Most artists find themselves in a situation where they need to supplement their income...bread-and-butter money, I call it. Sometimes it can be related work, such as teaching their art, but often it's more likely to be in another arena, which can be the polar opposite to their work as an artist.
It's not easy jumping from one thing to another. After a day working in the office, it can be frustrating to find the right headspace to work on one's masterpiece. Even working from home can be fraught with a myriad of challenges, and many artists find that inspiration is elusive when you have the stresses of work hanging over you.
There are some ways around this. Getting into a groove or a routine can be helpful at times. Even if you don't feel the muse, just spending time in your creative work area can ease you back into the right frame of mind. Simply tidying up your workspace, or doing something else mundane in your studio can help get you back there. Sometimes, NOT having any goals can ease the expectations of achieving something, which can get you into a much more relaxed state, where you're more likely to find some kind of flow again. There's no need to put yourself under any more pressure than is necessary, and the small and seemingly insignificant things can actually turn out to be just what you needed.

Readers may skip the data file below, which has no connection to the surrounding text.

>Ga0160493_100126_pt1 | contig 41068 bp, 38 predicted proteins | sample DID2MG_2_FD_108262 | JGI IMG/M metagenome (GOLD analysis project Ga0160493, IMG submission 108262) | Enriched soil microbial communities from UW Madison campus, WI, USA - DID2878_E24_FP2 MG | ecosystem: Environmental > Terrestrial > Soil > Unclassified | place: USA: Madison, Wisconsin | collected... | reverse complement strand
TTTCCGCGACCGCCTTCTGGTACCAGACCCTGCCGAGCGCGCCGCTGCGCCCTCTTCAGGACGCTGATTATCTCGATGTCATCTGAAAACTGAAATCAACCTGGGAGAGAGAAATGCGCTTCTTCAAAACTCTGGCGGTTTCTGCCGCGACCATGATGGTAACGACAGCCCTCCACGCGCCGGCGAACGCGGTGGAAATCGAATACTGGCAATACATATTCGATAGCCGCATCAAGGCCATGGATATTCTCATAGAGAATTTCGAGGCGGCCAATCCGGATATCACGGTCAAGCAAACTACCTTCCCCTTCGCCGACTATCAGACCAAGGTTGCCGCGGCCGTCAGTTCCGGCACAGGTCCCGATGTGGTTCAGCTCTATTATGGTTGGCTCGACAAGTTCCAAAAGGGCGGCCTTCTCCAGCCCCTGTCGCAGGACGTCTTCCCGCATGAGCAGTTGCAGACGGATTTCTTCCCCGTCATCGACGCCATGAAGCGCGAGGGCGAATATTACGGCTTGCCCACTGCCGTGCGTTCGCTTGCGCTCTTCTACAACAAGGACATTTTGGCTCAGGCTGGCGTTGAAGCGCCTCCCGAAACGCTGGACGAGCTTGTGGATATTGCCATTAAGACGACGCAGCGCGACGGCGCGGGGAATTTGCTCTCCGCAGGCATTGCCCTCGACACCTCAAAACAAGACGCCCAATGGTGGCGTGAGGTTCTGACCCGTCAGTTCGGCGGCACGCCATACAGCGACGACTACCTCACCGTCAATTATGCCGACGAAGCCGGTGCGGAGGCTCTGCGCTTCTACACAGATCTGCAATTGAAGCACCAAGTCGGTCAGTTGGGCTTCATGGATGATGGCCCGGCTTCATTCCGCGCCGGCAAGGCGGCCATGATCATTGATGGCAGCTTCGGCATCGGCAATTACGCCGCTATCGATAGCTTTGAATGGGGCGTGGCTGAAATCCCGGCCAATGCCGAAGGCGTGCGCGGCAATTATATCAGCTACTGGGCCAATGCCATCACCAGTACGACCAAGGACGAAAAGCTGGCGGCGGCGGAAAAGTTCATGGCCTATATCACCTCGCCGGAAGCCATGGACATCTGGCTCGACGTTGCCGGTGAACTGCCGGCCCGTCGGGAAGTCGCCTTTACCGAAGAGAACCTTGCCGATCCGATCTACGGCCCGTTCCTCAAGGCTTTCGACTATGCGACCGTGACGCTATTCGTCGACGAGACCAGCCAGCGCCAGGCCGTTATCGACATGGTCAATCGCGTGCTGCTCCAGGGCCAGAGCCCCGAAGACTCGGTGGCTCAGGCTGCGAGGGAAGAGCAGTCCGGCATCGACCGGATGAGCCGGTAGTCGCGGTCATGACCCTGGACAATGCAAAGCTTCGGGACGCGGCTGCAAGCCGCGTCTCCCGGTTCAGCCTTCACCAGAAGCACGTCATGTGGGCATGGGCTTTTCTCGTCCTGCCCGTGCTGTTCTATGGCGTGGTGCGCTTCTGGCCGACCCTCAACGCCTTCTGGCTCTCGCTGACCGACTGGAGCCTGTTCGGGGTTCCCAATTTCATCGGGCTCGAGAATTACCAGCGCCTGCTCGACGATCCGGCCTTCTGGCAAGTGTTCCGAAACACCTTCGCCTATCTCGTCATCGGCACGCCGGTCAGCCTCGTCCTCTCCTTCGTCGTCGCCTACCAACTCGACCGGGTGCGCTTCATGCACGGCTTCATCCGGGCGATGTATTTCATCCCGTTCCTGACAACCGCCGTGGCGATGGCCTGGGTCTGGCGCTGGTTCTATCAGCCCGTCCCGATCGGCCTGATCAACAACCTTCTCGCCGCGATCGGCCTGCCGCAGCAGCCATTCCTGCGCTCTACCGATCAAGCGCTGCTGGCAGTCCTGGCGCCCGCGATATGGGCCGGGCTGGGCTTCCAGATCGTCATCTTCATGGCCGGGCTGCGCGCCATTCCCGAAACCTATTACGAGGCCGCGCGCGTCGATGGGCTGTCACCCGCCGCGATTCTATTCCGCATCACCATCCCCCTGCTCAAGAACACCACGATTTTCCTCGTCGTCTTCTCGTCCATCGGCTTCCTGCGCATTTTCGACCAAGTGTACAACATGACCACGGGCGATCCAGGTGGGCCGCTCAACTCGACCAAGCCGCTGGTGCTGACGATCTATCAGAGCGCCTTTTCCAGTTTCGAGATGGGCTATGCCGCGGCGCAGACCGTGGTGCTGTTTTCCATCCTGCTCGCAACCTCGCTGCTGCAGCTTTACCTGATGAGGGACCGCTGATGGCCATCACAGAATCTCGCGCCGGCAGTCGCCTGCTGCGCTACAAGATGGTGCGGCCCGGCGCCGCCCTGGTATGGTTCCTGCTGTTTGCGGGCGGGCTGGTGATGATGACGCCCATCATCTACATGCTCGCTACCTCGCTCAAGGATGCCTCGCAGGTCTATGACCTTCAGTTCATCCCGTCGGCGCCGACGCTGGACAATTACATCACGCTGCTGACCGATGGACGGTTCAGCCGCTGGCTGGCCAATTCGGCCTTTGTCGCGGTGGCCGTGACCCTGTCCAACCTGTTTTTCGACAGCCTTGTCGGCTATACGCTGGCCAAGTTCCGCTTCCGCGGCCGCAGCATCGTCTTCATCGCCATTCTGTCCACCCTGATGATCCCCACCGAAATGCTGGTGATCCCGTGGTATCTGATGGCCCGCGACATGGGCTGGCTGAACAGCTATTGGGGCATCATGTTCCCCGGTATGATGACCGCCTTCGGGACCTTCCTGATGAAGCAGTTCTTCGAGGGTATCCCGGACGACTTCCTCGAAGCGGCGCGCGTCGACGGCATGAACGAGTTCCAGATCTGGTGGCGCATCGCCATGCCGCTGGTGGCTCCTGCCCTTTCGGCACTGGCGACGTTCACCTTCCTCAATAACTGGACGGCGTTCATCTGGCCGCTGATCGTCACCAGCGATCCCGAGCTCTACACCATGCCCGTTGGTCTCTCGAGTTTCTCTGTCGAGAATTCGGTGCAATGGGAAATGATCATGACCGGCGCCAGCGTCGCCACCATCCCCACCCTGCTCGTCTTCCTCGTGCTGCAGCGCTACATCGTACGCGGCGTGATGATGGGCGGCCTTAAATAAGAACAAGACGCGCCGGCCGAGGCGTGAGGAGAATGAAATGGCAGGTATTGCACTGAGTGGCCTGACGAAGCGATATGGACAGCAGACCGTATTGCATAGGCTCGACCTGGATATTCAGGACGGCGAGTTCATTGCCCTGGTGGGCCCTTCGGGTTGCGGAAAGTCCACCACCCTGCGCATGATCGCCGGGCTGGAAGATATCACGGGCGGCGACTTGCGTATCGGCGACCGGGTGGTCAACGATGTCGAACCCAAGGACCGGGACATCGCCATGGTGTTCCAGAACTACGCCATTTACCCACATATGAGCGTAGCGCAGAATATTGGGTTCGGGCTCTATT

Of course, sometimes a dose of serious pressure can be highly motivational. Deadlines can sometimes be the inspirational force necessary to birthing a new piece, and halting a state of procrastination. If it works for you, try and set your own personal deadlines, but be aware that too much unnecessary pressure can also be counter-productive.
The good thing about having a regular income is that it can save the stress of needing to sell something or deliver the artistic goods to keep food on the table and a roof over your head. If there's a way to earn money that is related to your artform, it's fantastic, but even if it's something completely different, it can give you the freedom to be free from financial worry. You're not necessarily "selling out" by taking that job (which is something i hear often from artists). It can be a great gift to have the freedom to work on your art without wondering if it's going to feed you next week.
Of course, everyone is different, and whatever your situation, there is always a way you can make it work for you. Keep it simple, and take it easy on yourself. If it doesn't work for you today, there's always another day tomorrow.
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